• Tusculum College
This is America’s oldest Presbyterian College, and the first college west of the Alleghenies. Founded in 1794 when Washington was president, the campus boasts many beautiful old structures, including the interesting Doak House Museum, the home of Reverend Samuel Doak, an early Presbyterian minister and Tusculum’s first President.

Horse Trails
• Cowbell Hollow
1.5 miles trail begins at Jennings Creek, climbs one mile climb to the ridge top, and follows to terminate at knob in front of a shelter.
• Doctor’s Ridge
1.13 miles trail begins at Greystone Road, 2.3 miles from Horse Creek Road junction. It terminates on Old Forge Road, 1.9 miles from Horse Creek Recreation Area. The trail is wide and easy to follow, but portions are steep.
• Green Mountain
3.65 miles trail originates on Greene Mountain Road, 1 mile from Viking Mountain Road intersection. It climbs a sharp slope for 200 yards, then becomes a moderate climb to 3,700 feet at MP 1.5 where trail reaches crest of ridge. Follow to end at Kennedy Cabin Road. Trail offers spectacular views of the Bald and Smoky Mountains and Nolichucky River.
• Jennings Creek
1.58 miles trail begins on left at entrance of the recreation area and ends at junction of Cowbell Hollow Trail. Take this trail, along with Little Jennings Creek Trail, from horse trail loop at Old Forge to Round Knob Recreation Areas.
• Little Jennings Creek
1.9 miles trail originates at MP from Round Knob on Cowbell Hollow Trail. This is an easy trail with little change in elevation, but does have numerous creek crossings.
• Meadow Creek Mountain Trail
Parts of this trail are steep when it begins on Mountain Road. After 14.08 miles the trail ends at the Forest Service gate near Long Creek Road. Roadside parking is available.
• Popular Cove
1.68 miles trail begins at MP 1.1 on ORV road from Horse Creek and terminates on Jennings Creek Trail 9/10 mile from Old Forge Recreation Area. Trail follows old logging road to top of ridge.

Mountain Biking Trails
• Country Road 2576 Area
Bikes are allowed on Forest Service Road 404 and Meadow Creek Mountain Trails #6 and #7.
• Greene Mountain Area
Roads open to bikes are Green Mountain Road, Camp Creek Bald Road and Forest Service Road 93.
• Halltop Area
This mountain biking trail includes Forest Service Road 207 and Hogback off-road-vehicle(ORV) areas.
• Horse Creek Area
Includes Doctors Ridge Trail, Popular Cove Trail, Cowbell Hollow Trail, and Cold Springs Mountain ORV Trail that are all open to biking.
• Houston Valley Area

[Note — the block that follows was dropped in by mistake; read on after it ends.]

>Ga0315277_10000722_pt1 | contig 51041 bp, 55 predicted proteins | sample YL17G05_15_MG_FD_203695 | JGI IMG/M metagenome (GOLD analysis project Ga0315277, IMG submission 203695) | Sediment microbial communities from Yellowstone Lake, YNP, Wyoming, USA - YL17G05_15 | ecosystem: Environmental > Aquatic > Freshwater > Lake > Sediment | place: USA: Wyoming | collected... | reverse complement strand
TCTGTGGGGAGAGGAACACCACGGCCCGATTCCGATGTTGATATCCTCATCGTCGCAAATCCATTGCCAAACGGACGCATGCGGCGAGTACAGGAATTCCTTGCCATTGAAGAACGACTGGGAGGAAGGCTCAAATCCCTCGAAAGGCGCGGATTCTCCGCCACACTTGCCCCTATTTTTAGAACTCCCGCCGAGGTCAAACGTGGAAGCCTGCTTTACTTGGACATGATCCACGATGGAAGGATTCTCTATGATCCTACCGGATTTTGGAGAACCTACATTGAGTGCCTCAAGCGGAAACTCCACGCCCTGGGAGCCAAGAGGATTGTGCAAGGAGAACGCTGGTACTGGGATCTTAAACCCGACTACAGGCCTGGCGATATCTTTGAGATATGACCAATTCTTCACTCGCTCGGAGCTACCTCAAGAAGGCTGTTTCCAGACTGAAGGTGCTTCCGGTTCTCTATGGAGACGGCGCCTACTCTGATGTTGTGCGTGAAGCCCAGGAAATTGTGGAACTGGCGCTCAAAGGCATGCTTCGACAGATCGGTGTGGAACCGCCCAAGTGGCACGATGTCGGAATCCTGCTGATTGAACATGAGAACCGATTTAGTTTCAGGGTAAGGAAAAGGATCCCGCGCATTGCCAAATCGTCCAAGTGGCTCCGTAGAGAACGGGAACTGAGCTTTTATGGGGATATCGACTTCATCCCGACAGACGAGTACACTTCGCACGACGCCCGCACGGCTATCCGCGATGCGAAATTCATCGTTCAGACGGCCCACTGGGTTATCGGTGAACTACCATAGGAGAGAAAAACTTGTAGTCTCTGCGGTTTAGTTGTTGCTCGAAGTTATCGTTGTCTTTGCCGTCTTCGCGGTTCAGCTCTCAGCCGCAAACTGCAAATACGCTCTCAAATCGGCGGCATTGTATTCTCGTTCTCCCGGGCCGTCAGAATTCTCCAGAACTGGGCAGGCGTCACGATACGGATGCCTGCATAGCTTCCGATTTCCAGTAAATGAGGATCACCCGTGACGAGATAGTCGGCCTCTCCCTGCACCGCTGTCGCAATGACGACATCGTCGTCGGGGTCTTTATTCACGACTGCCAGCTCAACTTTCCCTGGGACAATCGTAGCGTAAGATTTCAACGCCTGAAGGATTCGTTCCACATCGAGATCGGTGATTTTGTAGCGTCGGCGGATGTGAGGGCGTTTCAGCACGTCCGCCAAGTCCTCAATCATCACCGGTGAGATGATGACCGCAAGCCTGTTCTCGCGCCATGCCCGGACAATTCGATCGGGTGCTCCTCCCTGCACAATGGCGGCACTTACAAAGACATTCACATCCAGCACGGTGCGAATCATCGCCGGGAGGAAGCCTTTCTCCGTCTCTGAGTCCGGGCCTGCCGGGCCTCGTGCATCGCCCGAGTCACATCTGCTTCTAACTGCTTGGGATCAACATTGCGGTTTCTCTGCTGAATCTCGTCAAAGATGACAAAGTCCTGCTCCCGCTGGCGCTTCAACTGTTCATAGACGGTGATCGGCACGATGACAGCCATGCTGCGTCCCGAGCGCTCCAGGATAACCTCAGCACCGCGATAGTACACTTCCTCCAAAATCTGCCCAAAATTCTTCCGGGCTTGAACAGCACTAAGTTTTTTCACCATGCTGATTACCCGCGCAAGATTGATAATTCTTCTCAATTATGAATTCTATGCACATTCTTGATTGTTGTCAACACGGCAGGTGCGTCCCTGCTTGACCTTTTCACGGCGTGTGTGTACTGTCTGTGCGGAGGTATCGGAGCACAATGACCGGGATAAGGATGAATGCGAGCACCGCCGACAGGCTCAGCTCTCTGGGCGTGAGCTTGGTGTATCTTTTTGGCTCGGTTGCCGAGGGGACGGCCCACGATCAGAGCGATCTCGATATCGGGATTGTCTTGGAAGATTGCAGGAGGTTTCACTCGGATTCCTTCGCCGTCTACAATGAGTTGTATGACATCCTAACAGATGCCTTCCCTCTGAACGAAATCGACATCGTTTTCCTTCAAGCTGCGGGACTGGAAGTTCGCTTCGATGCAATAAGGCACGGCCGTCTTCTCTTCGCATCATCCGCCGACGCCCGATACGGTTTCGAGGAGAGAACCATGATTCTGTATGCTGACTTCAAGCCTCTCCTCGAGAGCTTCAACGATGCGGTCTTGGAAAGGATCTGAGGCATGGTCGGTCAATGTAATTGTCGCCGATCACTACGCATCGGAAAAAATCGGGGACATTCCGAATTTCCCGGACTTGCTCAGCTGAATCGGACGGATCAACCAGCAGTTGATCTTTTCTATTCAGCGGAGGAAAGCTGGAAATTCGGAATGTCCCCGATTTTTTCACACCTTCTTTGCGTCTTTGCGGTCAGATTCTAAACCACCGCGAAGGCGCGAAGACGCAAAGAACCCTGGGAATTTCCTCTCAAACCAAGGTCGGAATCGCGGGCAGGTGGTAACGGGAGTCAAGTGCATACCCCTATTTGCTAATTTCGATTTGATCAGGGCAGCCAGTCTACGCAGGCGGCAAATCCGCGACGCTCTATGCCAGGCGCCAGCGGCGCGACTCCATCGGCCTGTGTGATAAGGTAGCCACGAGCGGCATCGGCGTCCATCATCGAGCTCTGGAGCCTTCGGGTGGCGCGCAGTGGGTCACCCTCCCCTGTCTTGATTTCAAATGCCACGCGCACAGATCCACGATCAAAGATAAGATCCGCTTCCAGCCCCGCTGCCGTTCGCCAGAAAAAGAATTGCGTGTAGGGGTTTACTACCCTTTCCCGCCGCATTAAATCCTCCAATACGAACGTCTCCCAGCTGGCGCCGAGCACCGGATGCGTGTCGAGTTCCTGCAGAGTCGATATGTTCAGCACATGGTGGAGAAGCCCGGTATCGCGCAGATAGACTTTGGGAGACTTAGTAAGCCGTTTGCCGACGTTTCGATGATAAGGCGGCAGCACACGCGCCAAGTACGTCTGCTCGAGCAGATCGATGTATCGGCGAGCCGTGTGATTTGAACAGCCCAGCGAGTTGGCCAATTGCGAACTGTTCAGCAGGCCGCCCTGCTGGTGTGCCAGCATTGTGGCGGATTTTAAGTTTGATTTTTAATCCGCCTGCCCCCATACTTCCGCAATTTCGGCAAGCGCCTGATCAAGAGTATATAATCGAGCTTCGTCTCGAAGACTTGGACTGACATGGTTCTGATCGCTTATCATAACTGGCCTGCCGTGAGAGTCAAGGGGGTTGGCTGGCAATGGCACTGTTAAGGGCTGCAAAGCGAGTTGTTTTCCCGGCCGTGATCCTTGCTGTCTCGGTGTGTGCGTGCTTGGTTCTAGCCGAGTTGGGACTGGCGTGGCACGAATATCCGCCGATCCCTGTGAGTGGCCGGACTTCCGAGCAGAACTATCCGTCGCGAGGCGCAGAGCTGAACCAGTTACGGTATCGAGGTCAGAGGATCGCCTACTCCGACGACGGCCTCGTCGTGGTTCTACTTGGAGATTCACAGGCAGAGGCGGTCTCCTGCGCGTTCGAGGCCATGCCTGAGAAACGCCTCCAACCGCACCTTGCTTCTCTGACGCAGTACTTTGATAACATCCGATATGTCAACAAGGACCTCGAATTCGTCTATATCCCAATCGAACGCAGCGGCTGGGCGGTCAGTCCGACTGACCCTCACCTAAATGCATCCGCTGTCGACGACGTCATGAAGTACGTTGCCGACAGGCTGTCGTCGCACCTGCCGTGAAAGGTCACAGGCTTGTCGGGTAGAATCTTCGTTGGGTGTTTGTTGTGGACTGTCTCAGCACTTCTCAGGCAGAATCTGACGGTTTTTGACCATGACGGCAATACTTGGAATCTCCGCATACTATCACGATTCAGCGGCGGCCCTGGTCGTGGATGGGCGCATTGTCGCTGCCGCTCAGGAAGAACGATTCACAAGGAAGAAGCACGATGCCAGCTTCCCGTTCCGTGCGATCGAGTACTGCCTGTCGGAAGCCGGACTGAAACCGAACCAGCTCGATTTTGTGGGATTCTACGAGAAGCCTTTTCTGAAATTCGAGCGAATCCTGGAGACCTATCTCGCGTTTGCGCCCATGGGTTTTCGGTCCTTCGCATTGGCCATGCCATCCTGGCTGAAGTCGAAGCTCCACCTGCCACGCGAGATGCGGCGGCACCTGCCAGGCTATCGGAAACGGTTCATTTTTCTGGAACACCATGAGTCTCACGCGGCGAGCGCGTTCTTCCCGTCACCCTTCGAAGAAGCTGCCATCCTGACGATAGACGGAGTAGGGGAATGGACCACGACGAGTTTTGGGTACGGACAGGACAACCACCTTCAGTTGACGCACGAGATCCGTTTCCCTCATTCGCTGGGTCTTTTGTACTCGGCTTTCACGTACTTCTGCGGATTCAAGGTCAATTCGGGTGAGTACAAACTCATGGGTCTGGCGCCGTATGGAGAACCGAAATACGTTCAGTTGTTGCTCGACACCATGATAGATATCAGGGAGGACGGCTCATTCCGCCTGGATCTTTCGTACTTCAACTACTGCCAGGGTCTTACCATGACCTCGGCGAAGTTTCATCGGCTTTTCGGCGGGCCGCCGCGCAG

Brush Creek Road and Gum Springs Trail are ideal mountain biking.
• Hurricane Gap Area
Biking areas include Hurricane Gap Road, Shad Road and Rough Branch Road.
• Lone Pine Gap Area
Here bikers can travel on Paint Mountain Road.
• Meadow Cr Mountain Fire Tower Area
Mountain biking is allowed on Forest Service Road 404, Meadow Creek Mountain Fire Tower Road, and Meadow Creek Trail #6.
• Nolichucky Work Center Area
On State Highway 70 (Asheville Highway). Bikers are allowed here and on State Highway 107 (Houston Valley Road).
• Paint Creek Area
Hurricane Gap and Lower Paint Creek Roads are open to biking.
• Round Knob Area
Bikers are allowed on Round Knob Road, Round Knob Branch Trail, Round Knob ORV Trail and Jennings Creek Trail.
• Round Mountain Area
An abundance of trails open to mountain bikes. These include Forest Service Roads 96, 3242, and Round Mountain Road.
• Weaver’s Bend Area
Weaver’s Bend Road and the Chimney Rocks Trail are open to mountain biking.

Museums
• Nathanial Greene Musem
Located on W McKee Street, it is filled with exhibits of all kinds, including some highly acclaimed traveling exhibits.

• President Andrew Johnson

  Museum & Library
Located at Tusculum College. The only official Presidential Library in TN. It contains the personal library and papers of the President and his family, other artifacts, and changing exhibits. 636-7348

Off-Road/ATV Trails
• Bullen Hollow Motorcycle Trail
This trail is open to 3-wheelers, 4-wheelers, and motorcycles. The trail starts at the Doak Cabin site on Shelton Mission Road and this difficult ORV trail ends at Low Gap on the Viking Mountain Road. Approximate length: 4.87 miles
• Horse Creek 4WD Way
This road is open to four-wheel-drive vehicles, 3-wheelers, 4-wheelers, and motorcycles. It begins at the end of the paved road at Horse Creek Recreation Area and ends at a parking area near the top of Coldspring Mountain. Approximate length: 4.75 miles.
• Round Knob 4WD Way
This road is open to four-wheel-drive vehicles, 3-wheelers,4-wheelers, and motorcycles. It begins at the Round Knob Recreation Area and ends at a parking area near the top of Bald Mountain. Approximate length: 1.20 miles

Outdoor Areas